CUTTING EDGE // Emerging Formats
Considerations on the Acquisition and Preservation of eBook Mobile apps
Maureen Pennock (The British Library)
In 2018 and 2019, as part of the UK Legal Deposit Libraries’ sponsored ‘Emerging Formats’ project, the British Library’s digital preservation team undertook a program of research into the preservation of new forms of content. One of these content types was eBooks published as Mobile Apps. Research considered a relatively small number of apps in an attempt to better understand the preservation challenges associated with them and make recommendations for a way forwards. It found that whilst the content landscape is extremely varied, the technical challenges are similar for both Android and Apple apps. The greatest challenges appear to lie in the acquisition and access areas, particularly in enabling delivery to appropriate rendering environments and devices, though other challenges remain around the use of device sensors and content stored on remote servers rather than the user’s device. Whilst these challenges may be surmountable with sufficient resource and investment, the lack of growth in this content area in recent years makes large scale investment questionable.Download Paper (PDF)
Supporting Virtual Reality and 3D in Academic Libraries: Defining Preservation and Curation Challenges
Zack Lischer-Katz (University of Oklahoma), Nathan Hall (Virginia Tech)
Academic libraries are increasingly adopting VR technology for a variety of research and teaching purposes, including providing enhanced access to collections of 3D models, to offer new research tools, and to provide new immersive learning environments for students. This trend suggests positive developments in technological innovation for libraries, however, there is a lack of clear guidance in the library community on how to introduce these technologies in effective ways and make them sustainable within their institutions. In June 2018, the University of Oklahoma hosted the second of three forums on the topic of how to use 3D and VR for visualization and analysis in academic libraries, as part of the IMLS-funded project, Developing Library Strategy for 3D and Virtual Reality Collection Development and Reuse (LIB3DVR). This study uses nominal group technique with invited experts across several disciplines and sectors to identify common preservation and curation challenges in the visualization and analysis of 3D data and the management of VR programs, for the purpose of developing a national library strategy.Download Paper (PDF)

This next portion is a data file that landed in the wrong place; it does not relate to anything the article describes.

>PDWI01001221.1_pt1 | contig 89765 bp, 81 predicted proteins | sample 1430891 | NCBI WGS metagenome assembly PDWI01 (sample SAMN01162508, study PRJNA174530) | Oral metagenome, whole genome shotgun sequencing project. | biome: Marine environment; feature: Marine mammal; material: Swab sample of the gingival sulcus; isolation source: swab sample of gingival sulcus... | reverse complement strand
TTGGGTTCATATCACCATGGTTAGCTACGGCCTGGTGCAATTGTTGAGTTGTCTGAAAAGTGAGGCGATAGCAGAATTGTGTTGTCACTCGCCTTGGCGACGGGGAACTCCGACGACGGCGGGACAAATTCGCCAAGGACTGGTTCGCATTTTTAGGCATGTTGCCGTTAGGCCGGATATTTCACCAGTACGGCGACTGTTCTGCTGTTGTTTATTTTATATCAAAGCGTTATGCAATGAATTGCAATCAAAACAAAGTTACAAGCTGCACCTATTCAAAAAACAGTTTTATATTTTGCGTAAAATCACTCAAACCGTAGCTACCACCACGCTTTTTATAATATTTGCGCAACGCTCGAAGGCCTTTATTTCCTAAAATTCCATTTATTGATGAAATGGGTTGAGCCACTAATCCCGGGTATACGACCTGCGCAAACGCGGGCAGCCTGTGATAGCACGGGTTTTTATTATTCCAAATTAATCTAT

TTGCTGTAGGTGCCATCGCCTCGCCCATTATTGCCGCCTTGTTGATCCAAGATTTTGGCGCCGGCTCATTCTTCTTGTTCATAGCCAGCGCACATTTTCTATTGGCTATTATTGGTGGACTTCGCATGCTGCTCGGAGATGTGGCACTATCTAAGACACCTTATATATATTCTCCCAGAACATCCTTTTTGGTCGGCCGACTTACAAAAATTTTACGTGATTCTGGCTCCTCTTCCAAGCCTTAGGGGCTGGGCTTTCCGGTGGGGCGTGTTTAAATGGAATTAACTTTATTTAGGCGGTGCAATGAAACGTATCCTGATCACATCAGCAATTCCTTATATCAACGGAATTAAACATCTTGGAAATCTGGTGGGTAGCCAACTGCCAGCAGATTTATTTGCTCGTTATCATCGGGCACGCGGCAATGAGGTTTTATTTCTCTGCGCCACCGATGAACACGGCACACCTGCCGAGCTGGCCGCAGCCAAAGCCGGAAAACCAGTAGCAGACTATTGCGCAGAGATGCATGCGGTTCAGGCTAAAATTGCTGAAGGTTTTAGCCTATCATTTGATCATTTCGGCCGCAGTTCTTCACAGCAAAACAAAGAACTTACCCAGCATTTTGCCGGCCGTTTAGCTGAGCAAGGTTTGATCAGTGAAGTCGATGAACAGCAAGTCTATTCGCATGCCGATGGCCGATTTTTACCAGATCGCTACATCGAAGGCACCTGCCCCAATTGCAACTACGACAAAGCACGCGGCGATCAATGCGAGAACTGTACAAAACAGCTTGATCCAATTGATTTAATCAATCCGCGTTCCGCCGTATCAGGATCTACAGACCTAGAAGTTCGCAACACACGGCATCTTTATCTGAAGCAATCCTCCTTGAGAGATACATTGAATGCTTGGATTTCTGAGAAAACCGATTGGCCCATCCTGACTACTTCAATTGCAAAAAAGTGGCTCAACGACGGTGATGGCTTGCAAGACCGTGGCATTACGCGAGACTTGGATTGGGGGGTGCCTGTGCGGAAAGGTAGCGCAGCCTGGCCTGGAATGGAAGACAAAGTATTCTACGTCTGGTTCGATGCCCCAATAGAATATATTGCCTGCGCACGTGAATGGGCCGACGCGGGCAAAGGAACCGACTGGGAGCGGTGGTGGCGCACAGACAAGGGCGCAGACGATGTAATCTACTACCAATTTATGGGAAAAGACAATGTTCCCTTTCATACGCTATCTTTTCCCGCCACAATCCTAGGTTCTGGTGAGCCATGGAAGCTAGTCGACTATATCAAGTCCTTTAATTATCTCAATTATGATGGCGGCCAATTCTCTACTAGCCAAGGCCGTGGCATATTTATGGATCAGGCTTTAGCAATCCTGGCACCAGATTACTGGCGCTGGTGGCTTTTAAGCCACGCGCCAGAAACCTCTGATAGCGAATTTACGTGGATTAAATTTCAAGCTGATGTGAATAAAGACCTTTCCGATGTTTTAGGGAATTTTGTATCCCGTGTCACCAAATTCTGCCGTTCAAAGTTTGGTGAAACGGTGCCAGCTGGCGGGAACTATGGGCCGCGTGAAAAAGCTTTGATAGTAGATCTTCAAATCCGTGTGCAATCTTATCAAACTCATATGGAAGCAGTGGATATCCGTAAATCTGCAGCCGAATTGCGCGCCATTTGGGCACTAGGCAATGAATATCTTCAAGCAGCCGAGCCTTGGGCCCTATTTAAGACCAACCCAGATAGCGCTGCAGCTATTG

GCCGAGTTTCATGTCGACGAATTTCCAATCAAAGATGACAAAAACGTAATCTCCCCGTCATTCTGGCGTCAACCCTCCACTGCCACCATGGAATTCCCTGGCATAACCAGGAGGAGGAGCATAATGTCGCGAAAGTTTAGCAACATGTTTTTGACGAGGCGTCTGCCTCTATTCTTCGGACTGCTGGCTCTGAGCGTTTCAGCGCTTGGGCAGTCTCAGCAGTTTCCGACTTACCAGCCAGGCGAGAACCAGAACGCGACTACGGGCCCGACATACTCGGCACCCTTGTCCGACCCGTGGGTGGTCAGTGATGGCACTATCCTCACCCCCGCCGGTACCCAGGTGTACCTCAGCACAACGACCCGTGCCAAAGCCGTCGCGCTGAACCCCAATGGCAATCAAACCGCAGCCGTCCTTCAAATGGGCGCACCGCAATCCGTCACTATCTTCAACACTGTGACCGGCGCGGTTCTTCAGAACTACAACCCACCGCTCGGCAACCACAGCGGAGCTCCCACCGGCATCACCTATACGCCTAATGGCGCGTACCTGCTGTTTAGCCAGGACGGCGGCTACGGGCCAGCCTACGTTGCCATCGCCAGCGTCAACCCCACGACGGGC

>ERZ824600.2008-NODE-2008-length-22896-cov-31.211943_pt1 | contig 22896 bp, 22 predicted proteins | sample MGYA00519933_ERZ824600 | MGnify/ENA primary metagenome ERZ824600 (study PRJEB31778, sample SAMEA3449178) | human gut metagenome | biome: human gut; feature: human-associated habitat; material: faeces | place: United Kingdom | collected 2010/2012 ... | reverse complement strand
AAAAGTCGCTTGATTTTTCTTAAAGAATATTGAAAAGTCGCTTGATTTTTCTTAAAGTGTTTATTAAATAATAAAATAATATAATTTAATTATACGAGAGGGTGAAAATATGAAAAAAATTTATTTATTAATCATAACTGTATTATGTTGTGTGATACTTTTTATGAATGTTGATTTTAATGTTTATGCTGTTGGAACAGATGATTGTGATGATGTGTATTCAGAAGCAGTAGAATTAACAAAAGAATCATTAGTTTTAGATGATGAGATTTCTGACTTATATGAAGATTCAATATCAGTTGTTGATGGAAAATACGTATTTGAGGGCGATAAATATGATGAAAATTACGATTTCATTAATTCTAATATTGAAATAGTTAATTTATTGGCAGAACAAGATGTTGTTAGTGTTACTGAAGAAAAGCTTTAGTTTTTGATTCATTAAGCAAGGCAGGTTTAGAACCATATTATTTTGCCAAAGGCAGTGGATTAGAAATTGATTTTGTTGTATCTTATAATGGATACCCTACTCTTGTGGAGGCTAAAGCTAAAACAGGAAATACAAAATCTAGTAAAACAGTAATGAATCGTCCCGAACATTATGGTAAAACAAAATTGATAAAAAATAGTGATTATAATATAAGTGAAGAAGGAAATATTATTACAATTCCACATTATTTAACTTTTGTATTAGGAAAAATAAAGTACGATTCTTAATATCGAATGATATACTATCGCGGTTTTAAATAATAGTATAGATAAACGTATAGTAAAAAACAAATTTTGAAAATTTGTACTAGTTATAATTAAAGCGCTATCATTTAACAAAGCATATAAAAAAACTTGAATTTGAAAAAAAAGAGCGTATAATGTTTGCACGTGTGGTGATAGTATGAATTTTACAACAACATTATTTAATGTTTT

Development and improvement of Image processing scheme for Archiving inscription
Hideyuki Uesugi (National Institute of Japanese Literature)
This paper improvement image processing scheme for digitally archiving inscription on stone monuments. This scheme succeeded in significantly speeding up the image processing. Moreover, noise reduction results show that the proposed scheme can significantly improve the readability of the inscription text. The method developed in this study is also important for the future development of automatic recognition of characters in inscription from photographs.Download Paper (PDF)
Passive Digital Preservation Now & Later
Vincent Joguin (Eupalia)
This paper presents the newly available Micr'Olonys software-on-film digital archiving solution that builds on a multi-layered virtual machine, and microfilm, a proven medium with a life expectancy of 500 years. The passive digital preservation strategy it follows matches the features of a written form contrasting with current active strategies that rather compare to orality.
Micr'Olonys stores digital files as 2D barcodes whose content can be restored, using any general-purpose computer and scanner, by implementing the procedure described in a self-contained bootstrap that spans a dozen human-readable pages including a simple 2-page algorithm. In the future, Micr'Olonys aims to become a powerful preservation tool for complex formats and software, as well as the access key to DNA digital storage to archive massive amounts of data.